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Gold drops from record highs on upbeat US ADP Employment, Fed Powell’s speech in focus

  • Gold price eases from $2,285 on upbeat US ADP Employment.
  • Fed policymakers see no urgency for rate cuts.
  • Investors await the Services PMI and Fed Powell’s speech.

Gold price (XAU/USD) falls after refreshing all-time highs near $2,290 in Wednesday’s late European session on multiple tailwinds. The near-term demand for the precious metal is still upbeat due to deepening geopolitical tensions in Eastern Europe and the Middle East regions. Escalating geopolitical tensions have increased demand for safe-haven assets, providing strength to bullions. This is offsetting the impact of higher bond yields and waning Federal Reserve (Fed) rate cut expectations for the June meeting.

10-year US Treasury yields rise to 4.37% as Fed policymakers see no need to hurry for rate cuts due to a strong economic outlook and tight labor market conditions. Cleveland Fed Bank President Loretta Mester, “I think the bigger risk would be to begin reducing the funds rate too early.” Fed’s pivot to rate cuts could tighten the labor market further, which will eventually increase wage growth and revamp inflation. Generally, higher bond yields dampen Gold’s appeal as they increase the opportunity cost of holding investment in the latter.

This week, the major event will be the United States Nonfarm Payrolls (NFP) data, which will be published on Friday. The labor market data will influence market expectations for Fed rate cuts in June.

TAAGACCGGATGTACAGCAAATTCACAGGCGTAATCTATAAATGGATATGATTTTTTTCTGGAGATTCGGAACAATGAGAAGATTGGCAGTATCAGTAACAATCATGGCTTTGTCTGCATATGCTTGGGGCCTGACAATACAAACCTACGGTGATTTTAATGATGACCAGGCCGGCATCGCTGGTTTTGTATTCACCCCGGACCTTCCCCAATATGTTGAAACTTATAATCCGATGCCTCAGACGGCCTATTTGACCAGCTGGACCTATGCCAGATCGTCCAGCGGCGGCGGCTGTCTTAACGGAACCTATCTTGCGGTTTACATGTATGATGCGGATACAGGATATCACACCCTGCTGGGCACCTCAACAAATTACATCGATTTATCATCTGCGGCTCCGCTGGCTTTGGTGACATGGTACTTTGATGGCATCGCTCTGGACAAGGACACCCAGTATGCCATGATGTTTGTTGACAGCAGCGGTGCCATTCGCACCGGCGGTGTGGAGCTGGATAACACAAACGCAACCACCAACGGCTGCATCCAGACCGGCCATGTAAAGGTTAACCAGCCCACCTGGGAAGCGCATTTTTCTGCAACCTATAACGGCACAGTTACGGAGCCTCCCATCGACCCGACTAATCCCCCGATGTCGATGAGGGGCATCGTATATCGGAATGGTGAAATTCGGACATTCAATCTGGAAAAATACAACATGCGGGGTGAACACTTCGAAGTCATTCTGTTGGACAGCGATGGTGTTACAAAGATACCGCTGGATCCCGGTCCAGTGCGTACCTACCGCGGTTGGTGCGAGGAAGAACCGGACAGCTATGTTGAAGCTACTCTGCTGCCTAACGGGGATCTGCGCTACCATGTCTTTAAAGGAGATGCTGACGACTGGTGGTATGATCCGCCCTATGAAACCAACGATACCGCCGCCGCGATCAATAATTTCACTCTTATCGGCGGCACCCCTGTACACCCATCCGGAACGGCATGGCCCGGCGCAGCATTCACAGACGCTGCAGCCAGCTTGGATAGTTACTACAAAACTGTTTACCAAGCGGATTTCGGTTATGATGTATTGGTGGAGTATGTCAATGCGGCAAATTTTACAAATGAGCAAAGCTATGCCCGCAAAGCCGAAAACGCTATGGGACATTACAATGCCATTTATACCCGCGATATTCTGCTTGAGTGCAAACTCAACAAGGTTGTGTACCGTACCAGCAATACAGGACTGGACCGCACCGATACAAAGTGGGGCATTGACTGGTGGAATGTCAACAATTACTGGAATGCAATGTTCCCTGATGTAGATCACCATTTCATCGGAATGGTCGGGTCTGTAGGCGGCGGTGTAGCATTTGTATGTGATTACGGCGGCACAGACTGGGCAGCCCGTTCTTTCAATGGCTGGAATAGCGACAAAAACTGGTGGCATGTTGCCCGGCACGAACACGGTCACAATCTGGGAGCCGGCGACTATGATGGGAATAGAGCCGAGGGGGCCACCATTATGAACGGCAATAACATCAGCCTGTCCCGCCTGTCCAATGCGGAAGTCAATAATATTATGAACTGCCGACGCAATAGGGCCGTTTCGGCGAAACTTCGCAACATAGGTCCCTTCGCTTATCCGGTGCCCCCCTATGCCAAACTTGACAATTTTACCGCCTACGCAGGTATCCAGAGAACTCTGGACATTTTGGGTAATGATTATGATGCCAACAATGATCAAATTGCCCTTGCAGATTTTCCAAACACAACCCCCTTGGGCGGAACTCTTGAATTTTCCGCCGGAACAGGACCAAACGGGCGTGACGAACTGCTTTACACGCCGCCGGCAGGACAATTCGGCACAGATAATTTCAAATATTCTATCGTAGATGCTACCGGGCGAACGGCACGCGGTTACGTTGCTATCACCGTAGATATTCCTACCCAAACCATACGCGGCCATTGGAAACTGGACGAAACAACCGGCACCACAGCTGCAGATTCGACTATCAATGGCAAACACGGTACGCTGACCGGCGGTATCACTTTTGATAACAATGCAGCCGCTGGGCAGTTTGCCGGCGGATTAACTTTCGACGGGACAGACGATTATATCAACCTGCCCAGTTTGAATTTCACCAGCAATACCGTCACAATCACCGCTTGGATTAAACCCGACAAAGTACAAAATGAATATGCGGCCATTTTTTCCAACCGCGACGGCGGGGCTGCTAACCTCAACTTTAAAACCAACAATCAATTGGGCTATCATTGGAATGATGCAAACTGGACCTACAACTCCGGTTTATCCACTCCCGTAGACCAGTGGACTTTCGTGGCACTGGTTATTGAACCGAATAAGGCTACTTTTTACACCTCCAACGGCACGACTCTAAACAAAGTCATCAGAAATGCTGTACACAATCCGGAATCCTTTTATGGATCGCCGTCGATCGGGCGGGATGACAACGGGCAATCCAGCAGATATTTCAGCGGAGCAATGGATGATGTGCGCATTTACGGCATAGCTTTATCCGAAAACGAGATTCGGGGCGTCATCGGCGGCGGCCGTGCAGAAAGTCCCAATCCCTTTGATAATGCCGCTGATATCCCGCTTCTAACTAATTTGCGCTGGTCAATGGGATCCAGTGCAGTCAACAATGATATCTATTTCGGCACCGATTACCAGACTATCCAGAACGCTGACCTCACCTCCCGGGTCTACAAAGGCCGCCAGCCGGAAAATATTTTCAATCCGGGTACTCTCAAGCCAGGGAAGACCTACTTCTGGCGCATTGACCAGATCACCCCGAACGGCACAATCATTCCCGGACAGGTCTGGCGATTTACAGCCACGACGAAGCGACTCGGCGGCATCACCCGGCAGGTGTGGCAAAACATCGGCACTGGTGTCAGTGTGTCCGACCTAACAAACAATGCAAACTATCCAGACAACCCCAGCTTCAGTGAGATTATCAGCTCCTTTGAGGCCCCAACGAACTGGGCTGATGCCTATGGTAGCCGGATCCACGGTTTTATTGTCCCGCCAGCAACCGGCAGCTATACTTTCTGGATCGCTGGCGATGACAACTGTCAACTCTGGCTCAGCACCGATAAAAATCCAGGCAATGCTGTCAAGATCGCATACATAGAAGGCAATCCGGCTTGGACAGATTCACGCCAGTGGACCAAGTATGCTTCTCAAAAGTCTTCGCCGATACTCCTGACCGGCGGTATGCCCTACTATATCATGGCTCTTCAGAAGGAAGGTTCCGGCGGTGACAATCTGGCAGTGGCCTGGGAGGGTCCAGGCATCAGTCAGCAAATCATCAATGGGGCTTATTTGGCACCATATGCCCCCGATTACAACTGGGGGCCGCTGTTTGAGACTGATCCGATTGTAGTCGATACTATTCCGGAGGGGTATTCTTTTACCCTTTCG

Daily digest market movers: Gold price correctly while US Dollar finds support

  • Gold price keeps rising as geopolitical tensions strengthen the safe-haven bid and the US Dollar corrects from fresh four-month highs. Rising geopolitical tensions lead investors towards safe-haven assets such as Gold.
  • In the eastern part of Europe, continuous drone attacks from Ukraine on Russian Oil refineries have resulted in a fresh escalation in the Moscow-Kyiv tensions. US President Joe Biden criticized the event of Ukraine targeting Russia’s Oil infrastructure as it could have drastic consequences for global Oil prices.
  • In the Middle East, Iran vows to retaliate on the deaths of their high-ranking commanders in an attack at the Iranian embassy in Damascus by the Israeli army. This has deepened fears of Iran’s direct entry into Israel-Palestine tensions. Moreover, the killing of seven aid workers in Gaza on Tuesday after an Israeli attack has also raised tensions between Israel and some of its main allies in the West.
  • Meanwhile, the US Dollar Index (DXY) finds support near 104.70 the US ADP has reported robust hiring by private employers in March. 184K job-seekers were hired against expectations of 148K and February’s reading of 155K, which were upwardly revised from 140K.